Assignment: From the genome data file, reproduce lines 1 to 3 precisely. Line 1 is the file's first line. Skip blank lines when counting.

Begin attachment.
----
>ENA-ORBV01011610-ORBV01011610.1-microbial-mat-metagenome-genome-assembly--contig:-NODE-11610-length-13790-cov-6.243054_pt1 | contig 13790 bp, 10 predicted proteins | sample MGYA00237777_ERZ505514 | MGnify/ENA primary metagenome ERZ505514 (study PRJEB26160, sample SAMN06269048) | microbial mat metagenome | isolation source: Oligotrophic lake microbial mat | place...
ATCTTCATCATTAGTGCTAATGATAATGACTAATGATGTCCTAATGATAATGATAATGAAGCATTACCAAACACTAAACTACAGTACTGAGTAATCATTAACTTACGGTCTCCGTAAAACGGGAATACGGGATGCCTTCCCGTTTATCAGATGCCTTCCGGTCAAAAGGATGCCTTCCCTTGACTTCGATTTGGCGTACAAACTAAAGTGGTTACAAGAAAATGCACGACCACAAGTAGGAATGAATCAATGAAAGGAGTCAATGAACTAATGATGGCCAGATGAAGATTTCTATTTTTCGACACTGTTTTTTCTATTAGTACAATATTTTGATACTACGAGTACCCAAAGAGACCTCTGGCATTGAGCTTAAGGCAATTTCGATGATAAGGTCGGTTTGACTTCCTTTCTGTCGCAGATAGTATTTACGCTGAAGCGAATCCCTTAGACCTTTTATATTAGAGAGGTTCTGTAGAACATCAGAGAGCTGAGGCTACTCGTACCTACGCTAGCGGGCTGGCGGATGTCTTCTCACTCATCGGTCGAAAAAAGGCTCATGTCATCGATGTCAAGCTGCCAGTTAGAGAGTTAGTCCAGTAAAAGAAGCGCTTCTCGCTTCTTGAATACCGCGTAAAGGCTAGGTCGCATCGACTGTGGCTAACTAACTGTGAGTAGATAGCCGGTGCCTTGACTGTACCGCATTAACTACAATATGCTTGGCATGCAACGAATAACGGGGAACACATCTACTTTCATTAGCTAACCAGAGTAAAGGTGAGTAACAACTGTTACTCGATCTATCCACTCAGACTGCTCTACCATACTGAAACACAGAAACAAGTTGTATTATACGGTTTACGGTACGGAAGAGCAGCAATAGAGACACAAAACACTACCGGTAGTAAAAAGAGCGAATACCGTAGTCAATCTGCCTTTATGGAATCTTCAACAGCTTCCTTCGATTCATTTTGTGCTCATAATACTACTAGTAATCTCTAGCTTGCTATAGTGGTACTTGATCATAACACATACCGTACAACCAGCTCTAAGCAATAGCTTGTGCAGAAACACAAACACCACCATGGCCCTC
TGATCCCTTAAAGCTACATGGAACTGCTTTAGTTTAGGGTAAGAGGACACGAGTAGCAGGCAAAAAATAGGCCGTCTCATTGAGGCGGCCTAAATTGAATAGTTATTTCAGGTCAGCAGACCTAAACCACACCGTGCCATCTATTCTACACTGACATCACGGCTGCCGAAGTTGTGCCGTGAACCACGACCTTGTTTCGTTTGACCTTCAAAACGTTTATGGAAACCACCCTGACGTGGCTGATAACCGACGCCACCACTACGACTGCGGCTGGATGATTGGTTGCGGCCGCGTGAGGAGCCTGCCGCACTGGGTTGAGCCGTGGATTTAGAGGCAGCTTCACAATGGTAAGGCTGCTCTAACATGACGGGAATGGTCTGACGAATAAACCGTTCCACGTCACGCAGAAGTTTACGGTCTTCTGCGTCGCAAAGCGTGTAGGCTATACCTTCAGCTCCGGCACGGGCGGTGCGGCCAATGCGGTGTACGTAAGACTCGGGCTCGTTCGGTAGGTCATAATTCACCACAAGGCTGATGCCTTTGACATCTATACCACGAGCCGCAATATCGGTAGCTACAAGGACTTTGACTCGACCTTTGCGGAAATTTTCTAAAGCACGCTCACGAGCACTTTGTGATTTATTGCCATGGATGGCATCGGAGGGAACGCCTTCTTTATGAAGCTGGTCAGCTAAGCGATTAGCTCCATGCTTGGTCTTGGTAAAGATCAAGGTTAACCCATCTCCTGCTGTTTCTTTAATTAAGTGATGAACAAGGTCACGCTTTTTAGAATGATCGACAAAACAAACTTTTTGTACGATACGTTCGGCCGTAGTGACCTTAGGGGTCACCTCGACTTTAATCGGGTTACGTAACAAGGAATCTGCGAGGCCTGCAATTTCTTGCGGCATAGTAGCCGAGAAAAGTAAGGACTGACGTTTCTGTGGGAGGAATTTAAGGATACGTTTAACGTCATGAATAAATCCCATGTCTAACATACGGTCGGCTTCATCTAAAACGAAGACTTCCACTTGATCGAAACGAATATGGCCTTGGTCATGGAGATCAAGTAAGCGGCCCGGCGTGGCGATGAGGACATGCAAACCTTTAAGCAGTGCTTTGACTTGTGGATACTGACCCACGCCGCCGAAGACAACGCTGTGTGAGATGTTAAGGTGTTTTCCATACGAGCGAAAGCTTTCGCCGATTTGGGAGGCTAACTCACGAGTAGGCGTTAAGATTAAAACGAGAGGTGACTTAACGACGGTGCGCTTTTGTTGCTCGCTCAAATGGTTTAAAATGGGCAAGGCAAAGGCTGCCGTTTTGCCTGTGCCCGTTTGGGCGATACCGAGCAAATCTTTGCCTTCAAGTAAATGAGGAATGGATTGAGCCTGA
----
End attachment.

>ENA-ORBV01011610-ORBV01011610.1-microbial-mat-metagenome-genome-assembly--contig:-NODE-11610-length-13790-cov-6.243054_pt1 | contig 13790 bp, 10 predicted proteins | sample MGYA00237777_ERZ505514 | MGnify/ENA primary metagenome ERZ505514 (study PRJEB26160, sample SAMN06269048) | microbial mat metagenome | isolation source: Oligotrophic lake microbial mat | place...
ATCTTCATCATTAGTGCTAATGATAATGACTAATGATGTCCTAATGATAATGATAATGAAGCATTACCAAACACTAAACTACAGTACTGAGTAATCATTAACTTACGGTCTCCGTAAAACGGGAATACGGGATGCCTTCCCGTTTATCAGATGCCTTCCGGTCAAAAGGATGCCTTCCCTTGACTTCGATTTGGCGTACAAACTAAAGTGGTTACAAGAAAATGCACGACCACAAGTAGGAATGAATCAATGAAAGGAGTCAATGAACTAATGATGGCCAGATGAAGATTTCTATTTTTCGACACTGTTTTTTCTATTAGTACAATATTTTGATACTACGAGTACCCAAAGAGACCTCTGGCATTGAGCTTAAGGCAATTTCGATGATAAGGTCGGTTTGACTTCCTTTCTGTCGCAGATAGTATTTACGCTGAAGCGAATCCCTTAGACCTTTTATATTAGAGAGGTTCTGTAGAACATCAGAGAGCTGAGGCTACTCGTACCTACGCTAGCGGGCTGGCGGATGTCTTCTCACTCATCGGTCGAAAAAAGGCTCATGTCATCGATGTCAAGCTGCCAGTTAGAGAGTTAGTCCAGTAAAAGAAGCGCTTCTCGCTTCTTGAATACCGCGTAAAGGCTAGGTCGCATCGACTGTGGCTAACTAACTGTGAGTAGATAGCCGGTGCCTTGACTGTACCGCATTAACTACAATATGCTTGGCATGCAACGAATAACGGGGAACACATCTACTTTCATTAGCTAACCAGAGTAAAGGTGAGTAACAACTGTTACTCGATCTATCCACTCAGACTGCTCTACCATACTGAAACACAGAAACAAGTTGTATTATACGGTTTACGGTACGGAAGAGCAGCAATAGAGACACAAAACACTACCGGTAGTAAAAAGAGCGAATACCGTAGTCAATCTGCCTTTATGGAATCTTCAACAGCTTCCTTCGATTCATTTTGTGCTCATAATACTACTAGTAATCTCTAGCTTGCTATAGTGGTACTTGATCATAACACATACCGTACAACCAGCTCTAAGCAATAGCTTGTGCAGAAACACAAACACCACCATGGCCCTC
TGATCCCTTAAAGCTACATGGAACTGCTTTAGTTTAGGGTAAGAGGACACGAGTAGCAGGCAAAAAATAGGCCGTCTCATTGAGGCGGCCTAAATTGAATAGTTATTTCAGGTCAGCAGACCTAAACCACACCGTGCCATCTATTCTACACTGACATCACGGCTGCCGAAGTTGTGCCGTGAACCACGACCTTGTTTCGTTTGACCTTCAAAACGTTTATGGAAACCACCCTGACGTGGCTGATAACCGACGCCACCACTACGACTGCGGCTGGATGATTGGTTGCGGCCGCGTGAGGAGCCTGCCGCACTGGGTTGAGCCGTGGATTTAGAGGCAGCTTCACAATGGTAAGGCTGCTCTAACATGACGGGAATGGTCTGACGAATAAACCGTTCCACGTCACGCAGAAGTTTACGGTCTTCTGCGTCGCAAAGCGTGTAGGCTATACCTTCAGCTCCGGCACGGGCGGTGCGGCCAATGCGGTGTACGTAAGACTCGGGCTCGTTCGGTAGGTCATAATTCACCACAAGGCTGATGCCTTTGACATCTATACCACGAGCCGCAATATCGGTAGCTACAAGGACTTTGACTCGACCTTTGCGGAAATTTTCTAAAGCACGCTCACGAGCACTTTGTGATTTATTGCCATGGATGGCATCGGAGGGAACGCCTTCTTTATGAAGCTGGTCAGCTAAGCGATTAGCTCCATGCTTGGTCTTGGTAAAGATCAAGGTTAACCCATCTCCTGCTGTTTCTTTAATTAAGTGATGAACAAGGTCACGCTTTTTAGAATGATCGACAAAACAAACTTTTTGTACGATACGTTCGGCCGTAGTGACCTTAGGGGTCACCTCGACTTTAATCGGGTTACGTAACAAGGAATCTGCGAGGCCTGCAATTTCTTGCGGCATAGTAGCCGAGAAAAGTAAGGACTGACGTTTCTGTGGGAGGAATTTAAGGATACGTTTAACGTCATGAATAAATCCCATGTCTAACATACGGTCGGCTTCATCTAAAACGAAGACTTCCACTTGATCGAAACGAATATGGCCTTGGTCATGGAGATCAAGTAAGCGGCCCGGCGTGGCGATGAGGACATGCAAACCTTTAAGCAGTGCTTTGACTTGTGGATACTGACCCACGCCGCCGAAGACAACGCTGTGTGAGATGTTAAGGTGTTTTCCATACGAGCGAAAGCTTTCGCCGATTTGGGAGGCTAACTCACGAGTAGGCGTTAAGATTAAAACGAGAGGTGACTTAACGACGGTGCGCTTTTGTTGCTCGCTCAAATGGTTTAAAATGGGCAAGGCAAAGGCTGCCGTTTTGCCTGTGCCCGTTTGGGCGATACCGAGCAAATCTTTGCCTTCAAGTAAATGAGGAATGGATTGAGCCTGA